Tracts for the Times

Front Cover
Cambridge Scholars Publishing, 2009 - 256 pages
0 Reviews
Reviews aren't verified, but Google checks for and removes fake content when it's identified
Purchase of this book includes free trial access to www.million-books.com where you can read more than a million books for free. This is an OCR edition with typos. Excerpt from book: 5. Of the profit of Prayers for the Dead to the Persons prayed for. In the mean time, the reader who desirelh to be rightly informed in the judgment of Antiquity, touching this point, is to remember that these two questions must necessarily be distinguished in this enquiry: whether prayers and oblations were to be made for the dead ? And, whether the dead did receive any peculiar profit thereby ? In the latter of these we shall find great difference among the doctors; in the former very little, or none at all. For howsoever all did not agree about'the state of the souls, saith Cassander, an indifferent Papist, which might receive proBt by these things, yet all did judge this duty as a testimony of their love towards the dead, and a profession of their faith, touching the soul's immortality, and the future resurrection, to be acceptable unto God and profitable to the Church. Therefore for condemning the general practice of the Church herein, which aimed at those good ends before expressed, Aerius was condemned; but for denying that the dead received profit thereby, either for the pardon of the sins which before were un- rem'itted, or for the cutting off or mitigation of any torments that they did endure in the other world, the Church did never condemn him; for that was no new thing invented by him. Diverse worthy men, before and after him, declared themselves to be of the same mind, and were never, for all that, charged with the least suspicion of heresy. The narration of Lazarus and the rich man, saith the author of the Questions and Answers, in the works of Justin Martyr, presenteth this doctrine unto us, that after the departure of the soul out of the body, men cannot, by any providence or care, obtain any profit. Then, saith Gregory Nazianzen, ...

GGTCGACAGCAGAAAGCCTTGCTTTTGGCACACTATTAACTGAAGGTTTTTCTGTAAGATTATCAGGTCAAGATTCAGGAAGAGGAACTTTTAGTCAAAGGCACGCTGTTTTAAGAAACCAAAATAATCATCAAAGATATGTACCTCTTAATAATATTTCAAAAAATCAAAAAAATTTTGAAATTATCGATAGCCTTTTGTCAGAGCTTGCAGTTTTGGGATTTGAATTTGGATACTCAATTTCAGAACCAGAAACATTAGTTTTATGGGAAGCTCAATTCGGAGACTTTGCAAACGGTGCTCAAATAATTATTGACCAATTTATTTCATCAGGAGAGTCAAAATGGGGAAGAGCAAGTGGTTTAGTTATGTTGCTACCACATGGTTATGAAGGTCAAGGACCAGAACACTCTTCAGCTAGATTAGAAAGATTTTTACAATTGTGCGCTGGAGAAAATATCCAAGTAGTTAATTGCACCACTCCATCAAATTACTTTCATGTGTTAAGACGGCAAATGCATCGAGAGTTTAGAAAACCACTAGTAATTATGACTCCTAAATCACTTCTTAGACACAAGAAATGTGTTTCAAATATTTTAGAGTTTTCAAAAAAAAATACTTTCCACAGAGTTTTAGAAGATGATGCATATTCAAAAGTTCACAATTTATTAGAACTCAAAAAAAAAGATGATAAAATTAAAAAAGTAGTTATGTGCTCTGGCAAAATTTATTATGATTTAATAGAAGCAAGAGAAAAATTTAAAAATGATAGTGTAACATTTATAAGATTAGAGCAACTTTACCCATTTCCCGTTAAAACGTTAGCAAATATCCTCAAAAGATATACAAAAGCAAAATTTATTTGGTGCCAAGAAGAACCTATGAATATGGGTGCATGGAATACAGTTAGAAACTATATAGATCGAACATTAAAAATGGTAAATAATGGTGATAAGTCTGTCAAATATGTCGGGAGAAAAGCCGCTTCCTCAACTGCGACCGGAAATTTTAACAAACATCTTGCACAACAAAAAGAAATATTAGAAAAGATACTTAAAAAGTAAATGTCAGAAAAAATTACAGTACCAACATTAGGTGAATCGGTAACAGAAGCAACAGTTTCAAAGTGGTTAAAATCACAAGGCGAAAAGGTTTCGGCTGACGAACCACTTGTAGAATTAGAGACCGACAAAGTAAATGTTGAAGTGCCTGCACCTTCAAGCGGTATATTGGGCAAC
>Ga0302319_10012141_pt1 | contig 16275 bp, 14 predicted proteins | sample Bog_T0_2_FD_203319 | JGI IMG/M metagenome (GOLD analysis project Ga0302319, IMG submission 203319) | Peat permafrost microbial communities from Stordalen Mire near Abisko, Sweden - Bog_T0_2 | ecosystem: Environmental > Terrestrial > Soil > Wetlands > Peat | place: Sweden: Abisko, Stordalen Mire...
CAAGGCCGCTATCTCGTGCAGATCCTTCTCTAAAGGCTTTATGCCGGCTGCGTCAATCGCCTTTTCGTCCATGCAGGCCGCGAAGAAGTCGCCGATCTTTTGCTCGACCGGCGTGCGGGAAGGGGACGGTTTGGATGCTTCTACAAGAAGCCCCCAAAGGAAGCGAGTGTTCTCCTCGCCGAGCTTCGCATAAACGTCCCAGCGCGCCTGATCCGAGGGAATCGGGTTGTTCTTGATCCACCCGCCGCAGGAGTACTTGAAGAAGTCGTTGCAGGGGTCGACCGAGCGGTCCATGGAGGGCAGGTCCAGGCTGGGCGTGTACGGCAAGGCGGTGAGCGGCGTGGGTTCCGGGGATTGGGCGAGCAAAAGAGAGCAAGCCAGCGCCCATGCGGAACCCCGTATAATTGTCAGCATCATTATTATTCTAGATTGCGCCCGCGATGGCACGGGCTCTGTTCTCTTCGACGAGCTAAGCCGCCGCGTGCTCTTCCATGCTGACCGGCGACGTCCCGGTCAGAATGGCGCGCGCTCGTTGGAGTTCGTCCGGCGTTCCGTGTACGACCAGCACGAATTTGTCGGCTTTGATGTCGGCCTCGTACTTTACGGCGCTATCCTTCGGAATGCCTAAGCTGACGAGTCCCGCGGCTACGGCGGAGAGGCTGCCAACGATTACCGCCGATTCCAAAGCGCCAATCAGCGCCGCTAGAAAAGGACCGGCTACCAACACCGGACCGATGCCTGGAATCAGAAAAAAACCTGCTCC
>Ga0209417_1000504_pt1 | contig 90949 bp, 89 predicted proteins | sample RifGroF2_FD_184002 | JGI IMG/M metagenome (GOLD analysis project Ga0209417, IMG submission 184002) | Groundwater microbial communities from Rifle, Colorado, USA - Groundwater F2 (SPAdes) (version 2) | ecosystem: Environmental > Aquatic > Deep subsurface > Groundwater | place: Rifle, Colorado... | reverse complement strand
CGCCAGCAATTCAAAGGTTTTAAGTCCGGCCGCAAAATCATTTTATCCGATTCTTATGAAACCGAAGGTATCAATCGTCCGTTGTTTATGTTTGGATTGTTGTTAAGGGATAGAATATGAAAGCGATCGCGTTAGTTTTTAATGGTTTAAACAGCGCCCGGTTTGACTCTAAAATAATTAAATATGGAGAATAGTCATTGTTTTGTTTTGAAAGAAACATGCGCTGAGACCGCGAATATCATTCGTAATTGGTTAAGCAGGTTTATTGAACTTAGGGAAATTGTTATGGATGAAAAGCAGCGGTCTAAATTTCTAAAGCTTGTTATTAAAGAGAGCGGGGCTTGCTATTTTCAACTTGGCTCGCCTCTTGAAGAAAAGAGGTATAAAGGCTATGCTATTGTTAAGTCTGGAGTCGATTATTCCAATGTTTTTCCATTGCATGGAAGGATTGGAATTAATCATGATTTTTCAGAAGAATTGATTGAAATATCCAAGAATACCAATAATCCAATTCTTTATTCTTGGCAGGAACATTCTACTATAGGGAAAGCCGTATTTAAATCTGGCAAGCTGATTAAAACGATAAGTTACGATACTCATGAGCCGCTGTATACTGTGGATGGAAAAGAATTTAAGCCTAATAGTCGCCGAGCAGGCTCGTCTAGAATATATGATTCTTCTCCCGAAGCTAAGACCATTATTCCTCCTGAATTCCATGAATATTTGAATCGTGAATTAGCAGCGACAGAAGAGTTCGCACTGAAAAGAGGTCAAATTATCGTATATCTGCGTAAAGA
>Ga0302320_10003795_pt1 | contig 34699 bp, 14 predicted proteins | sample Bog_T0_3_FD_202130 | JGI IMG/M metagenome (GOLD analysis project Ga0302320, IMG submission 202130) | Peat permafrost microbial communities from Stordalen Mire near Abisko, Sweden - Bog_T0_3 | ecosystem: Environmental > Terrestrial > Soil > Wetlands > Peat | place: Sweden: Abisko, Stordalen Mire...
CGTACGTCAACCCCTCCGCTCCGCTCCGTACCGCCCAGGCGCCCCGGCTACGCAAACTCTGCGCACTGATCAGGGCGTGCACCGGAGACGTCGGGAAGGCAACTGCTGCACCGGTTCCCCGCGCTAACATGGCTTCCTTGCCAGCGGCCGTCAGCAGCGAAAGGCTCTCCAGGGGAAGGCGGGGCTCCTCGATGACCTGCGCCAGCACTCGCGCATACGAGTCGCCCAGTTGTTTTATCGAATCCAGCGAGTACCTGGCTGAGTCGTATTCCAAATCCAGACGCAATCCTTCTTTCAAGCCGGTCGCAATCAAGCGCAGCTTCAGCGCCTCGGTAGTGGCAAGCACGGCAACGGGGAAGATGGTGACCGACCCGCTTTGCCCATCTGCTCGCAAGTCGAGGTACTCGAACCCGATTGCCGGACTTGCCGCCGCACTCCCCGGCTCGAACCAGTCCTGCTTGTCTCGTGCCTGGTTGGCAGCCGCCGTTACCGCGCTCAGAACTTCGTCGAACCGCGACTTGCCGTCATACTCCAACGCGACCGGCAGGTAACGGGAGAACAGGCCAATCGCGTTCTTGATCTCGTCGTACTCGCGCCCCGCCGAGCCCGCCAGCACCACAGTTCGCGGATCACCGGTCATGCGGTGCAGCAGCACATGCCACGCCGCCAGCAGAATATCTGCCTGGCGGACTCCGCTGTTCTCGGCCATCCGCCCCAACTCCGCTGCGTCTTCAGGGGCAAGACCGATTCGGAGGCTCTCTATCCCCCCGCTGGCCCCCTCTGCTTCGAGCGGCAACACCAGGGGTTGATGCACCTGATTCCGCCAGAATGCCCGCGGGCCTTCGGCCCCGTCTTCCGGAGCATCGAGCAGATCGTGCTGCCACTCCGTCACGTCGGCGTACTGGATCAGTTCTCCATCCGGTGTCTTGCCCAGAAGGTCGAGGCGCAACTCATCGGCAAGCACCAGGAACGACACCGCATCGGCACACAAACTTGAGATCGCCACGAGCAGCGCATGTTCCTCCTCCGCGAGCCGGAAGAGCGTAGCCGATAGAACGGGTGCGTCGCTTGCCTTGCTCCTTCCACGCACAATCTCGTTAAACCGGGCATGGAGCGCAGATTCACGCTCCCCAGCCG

What people are saying - Write a review

We haven't found any reviews in the usual places.

Other editions - View all

About the author (2009)

English clergyman John Henry Newman was born on February 21, 1801. He was educated at Trinity College, University of Oxford. He was the leader of the Oxford movement and cardinal after his conversion to the Roman Catholic Church. In 1822, he received an Oriel College fellowship, which was then the highest distinction of Oxford scholarship, and was appointed a tutor at Oriel. Two years later, he became vicar of St. Mary's, the Anglican church of the University of Oxford, and exerted influence on the religious thought through his sermons. When Newman resigned his tutorship in 1832, he made a tour of the Mediterranean region and wrote the hymn "Lead Kindly Light." He was also one of the chief contributors to "Tracts for the Times" (1833-1841), writing 29 papers including "Tract 90", which terminated the series. The final tract was met with opposition because of its claim that the Thirty-nine Articles of the Church of England are aimed primarily at the abuses of Roman Catholicism. Newman retired from Oxford in 1842 to the village of Littlemore. He spent three years in seclusion and resigned his post as vicar of St. Mary's on October 9, 1845. During this time, he wrote a retraction of his criticisms of the Roman Catholic Church and after writing his "Essay on the Development of Christian Doctrine," he became a Roman Catholic. The following year, he went to Rome and was ordained a priest and entered the Congregation of the Oratory. The remainder of Newman's life was spent in the house of the Oratory that he established near Birmingham. He also served as rector of a Roman Catholic university that the bishops of Ireland were trying to establish in Dublin from 1854-1858. While there, he delivered a series of lectures that were later published as "The Idea of a University Defined" (1873), which says the function of a university is the training of the mind instead of the giving of practical information. In 1864, Newman published "Apologia pro Vita Sua (Apology for His Life)" in response to the charge that Roman Catholicism was indifferent to the truth. It is an account of his spiritual development and regarded as both a religious autobiography and English prose. Newman also wrote "An Essay in Aid of a Grammar of Assent" (1870), and the novels "Loss and Gain" (1848), Callista" (1856) and "The Dream of Gerontius" (1865). Newman was elected an honorary fellow of Trinity College, Oxford, in 1877 and was made cardinal by Pope Leo XIII in 1879. He died on August 11, 1890.

Bibliographic information